Though it is several years from being available, a new imaging technology created by researchers at Dartmouth College is already being hailed as a medical breakthrough that will make back surgery even safer and less costly.
The system is a 3-dimensional real-time optical tracking system that will be able to guide surgeons as they operate in much the same way that your automobile’s GPS system tells you which route to take and which highways are less congested.
Currently, patients seeking medical attention for lumbar spine and cervical spine problems are asked to have either MRIs or CT scans to allow their physicians a clear view of what is causing their pain.
These diagnostic imaging tools have provided remarkable clarity on the type of damage that exists. What they can’t do is tell the physician what their best surgical path is, or whether their surgical plan will be complicated by the movement of tissues between the time that the image is taken, or even midway through a procedure.
The new system, which was created by professors from the college’s Thayer School of Engineering working in collaboration with physicians from the Geisel School of Medicine, addresses this problem by combining complex software algorithms with tiny cameras mounted on the surgical microscope that spine surgeons use during procedures. As the cameras snap digital photos of what is being encountered during the course of the surgery, it sends the images to a monitor, providing the surgeon with far more information from which to make decisions about the placement of their tools, medical devices, or implants.
Though skilled spine specialists are currently making these same decisions every day when treating patients with conditions ranging from herniated discs to lumbar stenosis, having this new mapping technology available is likely to cut approximately 30 minutes off of the time that it takes to complete a procedure. This means that the minimally invasive surgeries that already represent a dramatic improvement for neck and back pain patients will become even safer, quicker, and less expensive.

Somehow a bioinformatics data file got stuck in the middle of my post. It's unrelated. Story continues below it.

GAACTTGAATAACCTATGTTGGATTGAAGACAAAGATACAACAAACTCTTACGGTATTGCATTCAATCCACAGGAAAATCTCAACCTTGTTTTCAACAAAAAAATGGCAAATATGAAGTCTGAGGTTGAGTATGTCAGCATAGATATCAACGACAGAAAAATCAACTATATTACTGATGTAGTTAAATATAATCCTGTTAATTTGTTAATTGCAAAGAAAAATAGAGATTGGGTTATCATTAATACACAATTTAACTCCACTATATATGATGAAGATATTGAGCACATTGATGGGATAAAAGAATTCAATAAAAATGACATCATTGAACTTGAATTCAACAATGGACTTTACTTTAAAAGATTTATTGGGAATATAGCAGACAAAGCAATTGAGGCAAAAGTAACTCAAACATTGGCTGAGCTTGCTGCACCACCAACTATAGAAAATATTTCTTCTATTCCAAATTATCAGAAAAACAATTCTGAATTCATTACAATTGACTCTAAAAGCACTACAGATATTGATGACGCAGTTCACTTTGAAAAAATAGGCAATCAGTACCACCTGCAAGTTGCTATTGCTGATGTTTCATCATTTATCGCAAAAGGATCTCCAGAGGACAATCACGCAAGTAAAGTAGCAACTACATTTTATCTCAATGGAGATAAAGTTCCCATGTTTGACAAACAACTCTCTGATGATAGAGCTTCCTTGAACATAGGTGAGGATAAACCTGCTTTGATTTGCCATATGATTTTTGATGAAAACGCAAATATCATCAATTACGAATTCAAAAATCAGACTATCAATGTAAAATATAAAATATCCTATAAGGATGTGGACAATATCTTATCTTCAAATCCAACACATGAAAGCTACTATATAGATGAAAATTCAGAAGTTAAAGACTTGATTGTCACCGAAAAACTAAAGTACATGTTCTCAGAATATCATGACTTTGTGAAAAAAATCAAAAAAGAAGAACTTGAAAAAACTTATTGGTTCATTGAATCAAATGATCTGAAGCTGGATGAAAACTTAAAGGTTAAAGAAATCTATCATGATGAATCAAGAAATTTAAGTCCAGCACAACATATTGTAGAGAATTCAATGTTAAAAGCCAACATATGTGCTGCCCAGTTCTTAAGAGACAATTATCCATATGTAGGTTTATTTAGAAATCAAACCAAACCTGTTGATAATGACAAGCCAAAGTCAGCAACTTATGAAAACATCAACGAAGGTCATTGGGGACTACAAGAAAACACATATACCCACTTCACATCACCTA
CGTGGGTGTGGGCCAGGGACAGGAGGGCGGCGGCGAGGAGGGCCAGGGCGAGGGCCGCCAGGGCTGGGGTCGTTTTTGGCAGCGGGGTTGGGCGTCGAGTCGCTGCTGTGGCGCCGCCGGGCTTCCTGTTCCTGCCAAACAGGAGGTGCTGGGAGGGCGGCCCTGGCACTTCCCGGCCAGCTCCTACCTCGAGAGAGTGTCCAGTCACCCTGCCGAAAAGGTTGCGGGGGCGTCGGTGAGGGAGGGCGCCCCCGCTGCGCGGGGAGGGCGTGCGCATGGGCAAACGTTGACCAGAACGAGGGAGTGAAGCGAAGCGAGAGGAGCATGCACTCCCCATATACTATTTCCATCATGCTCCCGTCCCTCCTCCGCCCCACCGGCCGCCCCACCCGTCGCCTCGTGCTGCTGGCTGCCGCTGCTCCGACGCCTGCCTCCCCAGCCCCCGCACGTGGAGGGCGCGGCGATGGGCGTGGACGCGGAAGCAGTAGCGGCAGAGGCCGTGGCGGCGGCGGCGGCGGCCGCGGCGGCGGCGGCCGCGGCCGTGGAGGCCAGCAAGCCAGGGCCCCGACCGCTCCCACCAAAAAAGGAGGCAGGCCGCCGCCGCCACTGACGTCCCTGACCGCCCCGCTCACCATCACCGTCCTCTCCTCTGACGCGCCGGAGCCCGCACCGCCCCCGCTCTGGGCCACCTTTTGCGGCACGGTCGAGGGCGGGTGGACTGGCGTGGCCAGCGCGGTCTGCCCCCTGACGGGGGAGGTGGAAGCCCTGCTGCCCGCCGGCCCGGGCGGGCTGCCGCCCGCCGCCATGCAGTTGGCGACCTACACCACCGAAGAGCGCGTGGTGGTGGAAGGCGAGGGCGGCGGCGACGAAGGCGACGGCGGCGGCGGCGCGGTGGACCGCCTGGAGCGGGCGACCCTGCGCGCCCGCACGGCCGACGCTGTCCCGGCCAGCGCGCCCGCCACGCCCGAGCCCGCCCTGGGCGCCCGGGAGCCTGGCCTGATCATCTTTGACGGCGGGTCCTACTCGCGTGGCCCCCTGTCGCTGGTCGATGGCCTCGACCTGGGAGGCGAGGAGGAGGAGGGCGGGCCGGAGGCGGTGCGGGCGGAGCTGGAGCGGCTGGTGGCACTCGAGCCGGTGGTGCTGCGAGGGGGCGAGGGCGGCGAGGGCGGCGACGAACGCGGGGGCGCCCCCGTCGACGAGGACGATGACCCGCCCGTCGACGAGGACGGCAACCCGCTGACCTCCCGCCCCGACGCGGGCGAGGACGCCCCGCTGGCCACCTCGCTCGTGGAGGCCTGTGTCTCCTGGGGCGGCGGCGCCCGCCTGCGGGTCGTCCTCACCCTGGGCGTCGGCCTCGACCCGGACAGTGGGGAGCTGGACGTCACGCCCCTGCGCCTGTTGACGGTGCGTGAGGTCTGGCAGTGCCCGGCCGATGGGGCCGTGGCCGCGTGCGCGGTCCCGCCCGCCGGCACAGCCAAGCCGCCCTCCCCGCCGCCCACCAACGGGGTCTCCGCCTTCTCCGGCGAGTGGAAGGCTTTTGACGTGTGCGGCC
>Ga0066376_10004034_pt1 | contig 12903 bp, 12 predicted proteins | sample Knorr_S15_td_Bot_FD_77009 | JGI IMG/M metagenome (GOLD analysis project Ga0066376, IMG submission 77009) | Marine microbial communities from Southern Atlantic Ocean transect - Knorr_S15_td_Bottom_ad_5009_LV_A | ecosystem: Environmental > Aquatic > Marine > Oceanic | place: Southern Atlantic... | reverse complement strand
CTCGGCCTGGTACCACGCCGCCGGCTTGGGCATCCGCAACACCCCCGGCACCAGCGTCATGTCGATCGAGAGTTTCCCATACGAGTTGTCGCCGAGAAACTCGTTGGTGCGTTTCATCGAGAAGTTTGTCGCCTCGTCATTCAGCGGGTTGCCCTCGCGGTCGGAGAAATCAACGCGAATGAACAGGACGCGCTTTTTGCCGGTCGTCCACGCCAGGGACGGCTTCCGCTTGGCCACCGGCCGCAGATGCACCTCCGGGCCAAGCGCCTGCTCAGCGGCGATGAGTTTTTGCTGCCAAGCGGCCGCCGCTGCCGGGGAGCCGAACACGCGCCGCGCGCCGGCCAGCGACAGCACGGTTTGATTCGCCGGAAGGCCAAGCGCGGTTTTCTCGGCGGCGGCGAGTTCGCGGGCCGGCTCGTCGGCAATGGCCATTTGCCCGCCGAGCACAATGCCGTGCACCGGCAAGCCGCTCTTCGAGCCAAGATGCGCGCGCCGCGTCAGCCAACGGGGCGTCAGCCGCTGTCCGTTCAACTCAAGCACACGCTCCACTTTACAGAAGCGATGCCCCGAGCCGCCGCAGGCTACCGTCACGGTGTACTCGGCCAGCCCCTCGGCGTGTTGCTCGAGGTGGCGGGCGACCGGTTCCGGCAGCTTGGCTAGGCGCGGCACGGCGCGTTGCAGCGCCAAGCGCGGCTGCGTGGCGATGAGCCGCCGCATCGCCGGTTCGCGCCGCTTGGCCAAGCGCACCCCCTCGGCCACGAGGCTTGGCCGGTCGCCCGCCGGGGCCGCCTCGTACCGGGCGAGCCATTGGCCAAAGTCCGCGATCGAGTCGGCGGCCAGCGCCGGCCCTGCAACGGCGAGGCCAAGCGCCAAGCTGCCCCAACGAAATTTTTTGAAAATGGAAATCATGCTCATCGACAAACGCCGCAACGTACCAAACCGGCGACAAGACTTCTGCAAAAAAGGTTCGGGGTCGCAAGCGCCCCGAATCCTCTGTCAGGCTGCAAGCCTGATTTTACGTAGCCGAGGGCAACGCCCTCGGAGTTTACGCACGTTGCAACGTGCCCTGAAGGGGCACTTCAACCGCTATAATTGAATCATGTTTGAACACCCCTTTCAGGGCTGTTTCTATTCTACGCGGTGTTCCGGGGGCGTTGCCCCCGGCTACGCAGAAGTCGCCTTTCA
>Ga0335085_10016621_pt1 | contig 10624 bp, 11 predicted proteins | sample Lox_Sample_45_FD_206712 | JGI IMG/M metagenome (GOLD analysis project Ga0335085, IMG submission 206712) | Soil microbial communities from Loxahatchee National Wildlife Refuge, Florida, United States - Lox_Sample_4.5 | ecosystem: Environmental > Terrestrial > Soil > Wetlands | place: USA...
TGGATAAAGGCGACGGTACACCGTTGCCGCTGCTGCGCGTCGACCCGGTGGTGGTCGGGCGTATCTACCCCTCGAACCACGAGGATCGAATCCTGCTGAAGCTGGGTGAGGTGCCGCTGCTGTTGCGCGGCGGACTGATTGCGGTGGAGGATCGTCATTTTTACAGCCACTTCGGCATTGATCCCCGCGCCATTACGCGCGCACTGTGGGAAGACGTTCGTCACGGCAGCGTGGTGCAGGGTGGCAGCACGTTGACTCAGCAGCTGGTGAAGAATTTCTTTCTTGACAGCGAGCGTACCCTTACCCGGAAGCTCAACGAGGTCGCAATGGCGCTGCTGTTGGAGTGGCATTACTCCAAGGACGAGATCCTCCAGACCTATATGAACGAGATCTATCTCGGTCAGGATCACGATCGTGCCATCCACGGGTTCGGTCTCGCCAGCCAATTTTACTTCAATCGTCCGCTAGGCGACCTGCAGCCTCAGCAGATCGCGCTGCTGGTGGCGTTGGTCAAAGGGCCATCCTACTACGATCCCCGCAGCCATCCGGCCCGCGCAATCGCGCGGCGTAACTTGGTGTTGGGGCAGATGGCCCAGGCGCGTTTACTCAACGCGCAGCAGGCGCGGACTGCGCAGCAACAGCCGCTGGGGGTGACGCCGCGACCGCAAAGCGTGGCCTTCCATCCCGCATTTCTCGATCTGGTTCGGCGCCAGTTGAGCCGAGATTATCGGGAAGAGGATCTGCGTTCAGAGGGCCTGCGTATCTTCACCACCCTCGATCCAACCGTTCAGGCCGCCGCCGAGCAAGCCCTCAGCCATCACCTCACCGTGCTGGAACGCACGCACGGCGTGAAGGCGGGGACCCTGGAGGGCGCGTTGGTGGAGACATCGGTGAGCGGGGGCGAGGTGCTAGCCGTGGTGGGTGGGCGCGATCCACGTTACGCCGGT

The study was conducted by Keith D. Paulsen, PhD, who is the Robert A. Pritzker Professor of Biomedical Engineering at Thayer School of Engineering at Dartmouth. He and his team have been testing the new technology on laboratory animals, and have already been able to improve on their initial design by converting it into a handheld wand that surgeons will be able to pass over the surgical site in much the same way that airport security uses a wand to detect small metals that have set off airport metal detection units.
Speaking of the technology, Paulsen said, “By rendering images in real time, with a simple handheld tool, we believe we can make surgeries safer and less costly in the future.” The device has been granted additional funding by the National Institutes of Health and will be undergoing further testing.
With the availability of groundbreaking technology and minimally invasive procedures, there is no reason to endure back pain. Contact our office today to set up an appointment to discuss the relief we can provide.